July 15, 2024

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Bluebird gene therapy, now approved for sickle cell, shows durable benefit in study update

4 min read

The vast majority of the people who received Bluebird bio’s newly approved sickle cell disease medicine in a clinical trial remained free of the frequent pain crises typical of their condition, some for as long as five years, new study results show.

The therapy, now branded as Lyfgenia but previously known as lovo-cel, was one of two genetic medicines cleared by the Food and Drug Administration on Friday for sickle cell. The data, which will be presented Monday at the American Society of Hematology’s annual conference, offers a snapshot of what patients considering the new medicine might be able to expect from treatment.

To create Lyfgenia, Bluebird uses a benign virus to insert an engineered gene into patients’ own stem cells, giving those cells a blueprint to create a functional form of hemoglobin once returned. An important oxygen-carrying protein, hemoglobin is damaged in people with sickle cell.

Bluebird studied Lyfgenia in two clinical trials, tracking the treatment’s effectiveness and side effects for as long as five years. Among 34 evaluable patients, the drug eliminated vaso-occlusive episodes — the excruciating pain episodes that are a hallmark of sickle cell — between six and 18 months after infusion in 88% of patients, and severe crises in 94%. The study participants had experienced a median of three severe crises per year in the two years leading up to the trial.

Researchers also tracked anti-sickling hemoglobin levels in patients who received the treatment, with median levels hovering close to normal as of last study visits.

“We couldn’t really ask for too much better,” Julie Kanter, a professor at the University of Alabama and lead author of the study, said in a Saturday press briefing held by ASH.

Side effects to treatment were generally related to the conditioning regimen used to prepare patients for Lyfgenia. In order to ready bone marrow to receive the new, modified stem cells, patients are given busulfan, a chemotherapy that can cause mouth sores and low blood cell counts.

A few participants also reported chronic pain or exacerbation of existing pain. Though some treated people might still experience pain, they may be hospitalized for fewer days, and the therapy prevents the disease from progressing further by going “right at the root cause of the disease,” said Rich Colvin, Bluebird’s chief medical officer.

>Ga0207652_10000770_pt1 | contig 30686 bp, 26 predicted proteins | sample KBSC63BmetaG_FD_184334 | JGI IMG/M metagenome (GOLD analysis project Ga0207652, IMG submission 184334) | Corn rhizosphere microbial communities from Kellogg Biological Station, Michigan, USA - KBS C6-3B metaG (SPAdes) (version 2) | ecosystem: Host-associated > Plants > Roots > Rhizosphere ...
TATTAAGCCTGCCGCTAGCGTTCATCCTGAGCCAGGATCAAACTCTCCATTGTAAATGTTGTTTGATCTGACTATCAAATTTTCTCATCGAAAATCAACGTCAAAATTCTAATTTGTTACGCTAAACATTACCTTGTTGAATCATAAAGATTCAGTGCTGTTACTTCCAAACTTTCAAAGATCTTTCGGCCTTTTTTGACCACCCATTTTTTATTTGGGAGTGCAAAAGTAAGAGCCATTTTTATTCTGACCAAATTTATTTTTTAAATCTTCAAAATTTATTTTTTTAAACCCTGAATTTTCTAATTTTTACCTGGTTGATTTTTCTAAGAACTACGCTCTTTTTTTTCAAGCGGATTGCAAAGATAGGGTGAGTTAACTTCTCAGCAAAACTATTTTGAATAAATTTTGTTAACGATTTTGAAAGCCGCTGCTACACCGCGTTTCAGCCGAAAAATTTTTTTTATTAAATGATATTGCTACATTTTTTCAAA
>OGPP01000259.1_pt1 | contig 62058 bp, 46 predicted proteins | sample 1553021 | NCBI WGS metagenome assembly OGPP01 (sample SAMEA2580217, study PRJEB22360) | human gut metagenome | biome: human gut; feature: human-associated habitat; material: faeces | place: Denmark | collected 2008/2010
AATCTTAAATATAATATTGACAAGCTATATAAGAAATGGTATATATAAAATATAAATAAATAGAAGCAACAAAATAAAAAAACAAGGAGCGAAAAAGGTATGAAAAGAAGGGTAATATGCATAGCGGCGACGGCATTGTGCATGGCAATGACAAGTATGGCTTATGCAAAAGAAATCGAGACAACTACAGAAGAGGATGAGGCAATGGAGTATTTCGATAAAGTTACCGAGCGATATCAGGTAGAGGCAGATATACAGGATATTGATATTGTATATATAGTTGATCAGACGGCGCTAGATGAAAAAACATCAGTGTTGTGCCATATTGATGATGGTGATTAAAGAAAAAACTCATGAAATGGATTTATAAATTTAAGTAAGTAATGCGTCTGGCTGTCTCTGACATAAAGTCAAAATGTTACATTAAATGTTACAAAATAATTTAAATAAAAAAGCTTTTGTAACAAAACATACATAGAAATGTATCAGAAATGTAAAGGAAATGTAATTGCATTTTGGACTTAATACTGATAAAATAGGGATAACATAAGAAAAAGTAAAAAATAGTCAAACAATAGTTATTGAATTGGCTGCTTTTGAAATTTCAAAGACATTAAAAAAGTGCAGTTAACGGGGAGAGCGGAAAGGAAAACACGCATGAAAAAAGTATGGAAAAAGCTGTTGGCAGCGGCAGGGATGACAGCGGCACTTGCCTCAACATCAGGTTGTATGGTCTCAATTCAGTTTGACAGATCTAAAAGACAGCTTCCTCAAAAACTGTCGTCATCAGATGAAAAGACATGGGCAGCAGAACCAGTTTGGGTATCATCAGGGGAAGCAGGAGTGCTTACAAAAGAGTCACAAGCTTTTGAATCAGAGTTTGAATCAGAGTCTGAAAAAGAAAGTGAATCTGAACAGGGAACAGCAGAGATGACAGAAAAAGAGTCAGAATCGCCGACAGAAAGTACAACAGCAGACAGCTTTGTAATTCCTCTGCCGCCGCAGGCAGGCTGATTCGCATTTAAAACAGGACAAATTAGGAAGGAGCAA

Previous damage caused to bones and organs before Lyfgenia won’t be undone by treatment, however.

Bluebird has been on a long road developing Lyfgenia. The company had to put two clinical studies on hold on hold in 2021 after two trial participants developed, respectively, leukemia and signs suggestive of a cancer-like bone marrow disease. In all, two patients enrolled in the trial died of leukemia, Bluebird said. Both were treated with drug products made via a manufacturing process the company has since changed.

Bluebird’s long development and trial delays have put it in a hard spot financially, forcing it last year to warn investors of its solvency. The company has since stabilized matters somewhat, including via layoffs, but has cash only to fund operations into the second quarter of next year.

Sickle cell disease is a genetic condition where blood cells contort into hard sickle shapes, causing them to build up and clog blood flow. These blockages cause pain crises that, over time, lead to organ damage and other complications. Approximately 100,000 people in the U.S. have the disease, many of whom are Black.

A handful of treatments exist to manage sickle cell symptoms, but only a bone marrow transplant can potentially cure the disease. However, few people have a matched donor and, even then, a transplant carries the risk of rejection by the patient’s body.

“Our main thing is to take care of people who have problems,” Colvin said. “Our first priority with people-centered development is to make sure that we do whatever we can to reduce the risk to our patients, keep them safe, make sure and monitor the therapies closely.”

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